The Exact Timing of Apple’s Game-Changing iPhone Transformation

When Apple releases its following significant iPhone update—iOS 17.4—it will be the most loaded and expansive mid-cycle release to date. More insights are surfacing about the upcoming features, with a greater amount of features packed in than initially anticipated. Here are the most recent details, and precisely when you can access it—the anticipated release date is at the conclusion.

February 26 update below. This post was first published on February 24, 2024.

The EU Modifications

If you’re residing in the European Union, the Digital Markets Act is on the brink of being implemented, and to adhere to the required adjustments, Apple will introduce alternate app marketplaces. You’ll no longer be constrained to purchasing apps exclusively from the App Store. Similarly, there will be improved access to varied web browsers besides Safari—you can opt for other browsers already, but there will be support for different browser engines and when you update, you’ll notice a prompt asking you to make a selection. Additionally, there will be support for different payment methods, the ability to set default NFC and wallet apps in Apple Pay and more.

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These modifications are far-reaching and will transform the iPhone indefinitely. Currently, they will solely be applicable in the EU, but it’s a safe bet that British and American, and other governments will be observing, and determining whether they should enforce this unfolding in other regions.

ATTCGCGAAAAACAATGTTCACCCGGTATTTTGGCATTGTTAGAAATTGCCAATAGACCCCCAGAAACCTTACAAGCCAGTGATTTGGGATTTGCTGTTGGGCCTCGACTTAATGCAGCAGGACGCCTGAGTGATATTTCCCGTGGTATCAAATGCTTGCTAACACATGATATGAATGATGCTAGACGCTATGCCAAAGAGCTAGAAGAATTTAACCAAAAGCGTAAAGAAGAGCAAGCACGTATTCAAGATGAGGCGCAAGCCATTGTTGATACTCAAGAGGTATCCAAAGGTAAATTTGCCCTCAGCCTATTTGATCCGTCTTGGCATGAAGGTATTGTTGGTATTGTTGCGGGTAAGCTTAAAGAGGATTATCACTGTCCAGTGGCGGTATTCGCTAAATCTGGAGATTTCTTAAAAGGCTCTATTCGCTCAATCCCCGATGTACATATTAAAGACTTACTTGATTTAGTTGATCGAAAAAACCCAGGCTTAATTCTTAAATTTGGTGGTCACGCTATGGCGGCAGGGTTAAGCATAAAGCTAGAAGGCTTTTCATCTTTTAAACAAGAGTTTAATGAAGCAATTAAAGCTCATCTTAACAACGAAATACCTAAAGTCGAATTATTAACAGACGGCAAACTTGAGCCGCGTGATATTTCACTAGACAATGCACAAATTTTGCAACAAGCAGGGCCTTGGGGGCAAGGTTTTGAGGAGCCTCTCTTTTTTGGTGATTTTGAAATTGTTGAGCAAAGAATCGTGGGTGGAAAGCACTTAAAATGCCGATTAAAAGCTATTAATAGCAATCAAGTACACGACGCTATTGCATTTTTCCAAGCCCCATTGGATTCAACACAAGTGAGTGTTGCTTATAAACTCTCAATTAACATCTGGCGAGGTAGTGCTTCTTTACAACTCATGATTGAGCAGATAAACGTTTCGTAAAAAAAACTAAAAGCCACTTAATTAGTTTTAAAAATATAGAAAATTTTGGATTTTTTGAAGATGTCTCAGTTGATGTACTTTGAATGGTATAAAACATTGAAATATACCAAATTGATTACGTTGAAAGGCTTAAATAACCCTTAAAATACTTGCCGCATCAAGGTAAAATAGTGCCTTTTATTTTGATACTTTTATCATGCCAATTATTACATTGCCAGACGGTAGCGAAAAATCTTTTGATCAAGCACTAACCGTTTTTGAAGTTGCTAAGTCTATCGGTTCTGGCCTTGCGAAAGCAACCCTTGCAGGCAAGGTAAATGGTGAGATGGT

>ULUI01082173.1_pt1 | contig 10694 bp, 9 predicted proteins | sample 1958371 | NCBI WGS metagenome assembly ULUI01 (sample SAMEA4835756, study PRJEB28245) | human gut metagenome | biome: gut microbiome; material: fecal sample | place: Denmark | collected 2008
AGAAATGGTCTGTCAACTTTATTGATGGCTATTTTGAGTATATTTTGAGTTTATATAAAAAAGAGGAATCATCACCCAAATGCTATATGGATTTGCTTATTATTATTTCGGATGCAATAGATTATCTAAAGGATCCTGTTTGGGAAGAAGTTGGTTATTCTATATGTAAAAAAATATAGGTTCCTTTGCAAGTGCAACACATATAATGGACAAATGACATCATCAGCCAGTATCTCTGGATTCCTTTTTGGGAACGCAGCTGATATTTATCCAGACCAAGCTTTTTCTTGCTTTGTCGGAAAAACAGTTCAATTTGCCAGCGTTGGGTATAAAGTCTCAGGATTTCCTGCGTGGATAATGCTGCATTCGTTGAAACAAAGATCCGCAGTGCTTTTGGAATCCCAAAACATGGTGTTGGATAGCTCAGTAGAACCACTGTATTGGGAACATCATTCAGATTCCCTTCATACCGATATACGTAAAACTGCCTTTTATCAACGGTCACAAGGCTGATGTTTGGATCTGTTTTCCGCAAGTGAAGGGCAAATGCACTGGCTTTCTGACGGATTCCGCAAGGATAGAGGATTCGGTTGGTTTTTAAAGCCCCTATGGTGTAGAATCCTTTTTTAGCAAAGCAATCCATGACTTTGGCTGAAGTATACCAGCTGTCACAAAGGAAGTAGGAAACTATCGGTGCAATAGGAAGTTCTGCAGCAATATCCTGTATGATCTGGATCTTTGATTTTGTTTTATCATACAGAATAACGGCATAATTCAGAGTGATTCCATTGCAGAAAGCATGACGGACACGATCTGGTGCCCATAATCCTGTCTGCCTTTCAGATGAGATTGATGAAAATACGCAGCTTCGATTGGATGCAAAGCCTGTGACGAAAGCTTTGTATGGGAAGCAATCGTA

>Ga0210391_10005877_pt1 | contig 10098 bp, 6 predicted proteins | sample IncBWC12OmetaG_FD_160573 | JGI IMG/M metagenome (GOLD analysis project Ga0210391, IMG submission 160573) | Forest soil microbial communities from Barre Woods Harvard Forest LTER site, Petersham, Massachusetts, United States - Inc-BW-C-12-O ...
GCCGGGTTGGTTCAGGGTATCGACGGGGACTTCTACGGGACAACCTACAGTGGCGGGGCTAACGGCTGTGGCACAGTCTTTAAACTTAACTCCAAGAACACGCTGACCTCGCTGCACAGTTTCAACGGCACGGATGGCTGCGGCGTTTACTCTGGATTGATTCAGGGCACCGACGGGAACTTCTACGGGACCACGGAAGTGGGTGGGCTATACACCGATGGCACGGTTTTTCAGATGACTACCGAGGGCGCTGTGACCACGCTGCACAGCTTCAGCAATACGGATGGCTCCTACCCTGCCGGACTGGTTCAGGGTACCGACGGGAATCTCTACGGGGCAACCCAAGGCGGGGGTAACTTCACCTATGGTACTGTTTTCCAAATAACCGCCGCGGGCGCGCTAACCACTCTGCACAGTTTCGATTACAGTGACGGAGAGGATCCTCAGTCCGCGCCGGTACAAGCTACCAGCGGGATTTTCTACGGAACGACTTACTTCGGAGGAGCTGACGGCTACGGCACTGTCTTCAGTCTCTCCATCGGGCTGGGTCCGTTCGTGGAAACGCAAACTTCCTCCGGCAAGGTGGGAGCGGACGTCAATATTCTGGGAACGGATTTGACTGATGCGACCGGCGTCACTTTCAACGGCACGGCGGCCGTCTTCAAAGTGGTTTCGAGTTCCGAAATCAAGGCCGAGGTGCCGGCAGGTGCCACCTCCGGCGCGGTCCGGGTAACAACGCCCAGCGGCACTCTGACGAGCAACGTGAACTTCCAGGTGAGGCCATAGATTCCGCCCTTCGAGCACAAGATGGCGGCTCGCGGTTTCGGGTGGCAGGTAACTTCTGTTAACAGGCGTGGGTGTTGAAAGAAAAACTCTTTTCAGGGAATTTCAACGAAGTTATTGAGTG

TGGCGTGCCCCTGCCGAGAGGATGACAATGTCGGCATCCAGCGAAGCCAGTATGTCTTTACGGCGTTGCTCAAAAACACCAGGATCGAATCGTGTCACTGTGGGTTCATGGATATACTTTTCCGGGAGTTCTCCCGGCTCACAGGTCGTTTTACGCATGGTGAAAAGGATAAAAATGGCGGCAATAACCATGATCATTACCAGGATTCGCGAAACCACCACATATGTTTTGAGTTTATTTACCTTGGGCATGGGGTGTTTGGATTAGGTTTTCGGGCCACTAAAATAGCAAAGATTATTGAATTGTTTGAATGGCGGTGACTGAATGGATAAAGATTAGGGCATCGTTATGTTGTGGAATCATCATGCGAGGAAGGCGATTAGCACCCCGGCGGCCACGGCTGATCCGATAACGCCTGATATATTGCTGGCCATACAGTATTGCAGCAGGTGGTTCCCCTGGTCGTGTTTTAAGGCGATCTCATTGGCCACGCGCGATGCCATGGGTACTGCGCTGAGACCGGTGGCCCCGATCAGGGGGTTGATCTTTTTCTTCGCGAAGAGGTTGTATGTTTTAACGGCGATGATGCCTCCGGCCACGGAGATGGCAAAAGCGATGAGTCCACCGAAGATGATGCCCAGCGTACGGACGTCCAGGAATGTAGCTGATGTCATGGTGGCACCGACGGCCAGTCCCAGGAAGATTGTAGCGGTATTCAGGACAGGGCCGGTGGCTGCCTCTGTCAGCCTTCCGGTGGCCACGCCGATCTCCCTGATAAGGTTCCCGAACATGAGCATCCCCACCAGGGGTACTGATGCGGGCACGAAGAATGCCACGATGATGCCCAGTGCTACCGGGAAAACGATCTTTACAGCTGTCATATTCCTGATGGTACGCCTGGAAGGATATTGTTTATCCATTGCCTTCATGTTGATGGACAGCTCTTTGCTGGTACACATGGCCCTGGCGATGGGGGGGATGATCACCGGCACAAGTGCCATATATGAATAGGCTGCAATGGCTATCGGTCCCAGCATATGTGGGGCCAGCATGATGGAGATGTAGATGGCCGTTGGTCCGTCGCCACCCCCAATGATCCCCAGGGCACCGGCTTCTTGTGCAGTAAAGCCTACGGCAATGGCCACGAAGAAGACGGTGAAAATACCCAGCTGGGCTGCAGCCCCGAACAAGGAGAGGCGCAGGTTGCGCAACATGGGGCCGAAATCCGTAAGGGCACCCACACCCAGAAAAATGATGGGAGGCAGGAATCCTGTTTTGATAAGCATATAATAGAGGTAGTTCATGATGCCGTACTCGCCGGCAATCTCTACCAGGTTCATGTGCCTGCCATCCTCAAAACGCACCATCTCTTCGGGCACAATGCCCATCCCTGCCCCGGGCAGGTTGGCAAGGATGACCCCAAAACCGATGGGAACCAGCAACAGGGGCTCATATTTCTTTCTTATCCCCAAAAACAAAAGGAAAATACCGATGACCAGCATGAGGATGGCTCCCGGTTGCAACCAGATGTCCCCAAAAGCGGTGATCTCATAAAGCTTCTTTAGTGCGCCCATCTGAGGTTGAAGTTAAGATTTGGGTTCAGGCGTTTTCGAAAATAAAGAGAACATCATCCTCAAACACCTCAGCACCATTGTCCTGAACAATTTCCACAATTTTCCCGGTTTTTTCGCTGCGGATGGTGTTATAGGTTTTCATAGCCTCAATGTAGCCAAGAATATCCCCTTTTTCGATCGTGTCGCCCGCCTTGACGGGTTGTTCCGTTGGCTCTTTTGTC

Home Screen Web Applications

Additionally, due to the DMA, support for home screen web applications will be eliminated in the EU, owing to security and compatibility concerns with other browser engines.

Quantum Computing For iMessage

The degree of security for your messages is set to soar, thanks to something labeled PQ3, which Apple terms as, “a revolutionary post-quantum cryptographic protocol that progresses the state of the art of end-to-end secure messaging.” You can peruse complete details of what it involves, here. Suffice it to say it’s a significant development and will safeguard your messaging against hacking that isn’t even feasible at present.

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New Emoji

I constantly relish it when Apple unveils new emoji and notwithstanding there not being a plethora, they’re greatly welcomed. The standout is the phoenix, with its wings tinged with flames. There are also two smiley faces, one shaking their head, the other nodding. There’s a mushroom that appears almost authentic, a lime that’s similarly photo-realistic (so zesty, it prompts you to lick your lips in anticipation), and a chain that’s splitting in two. Perfect for everything from instances of freedom to commemorations of, I don’t know, divorce perhaps?

Stolen Device Protection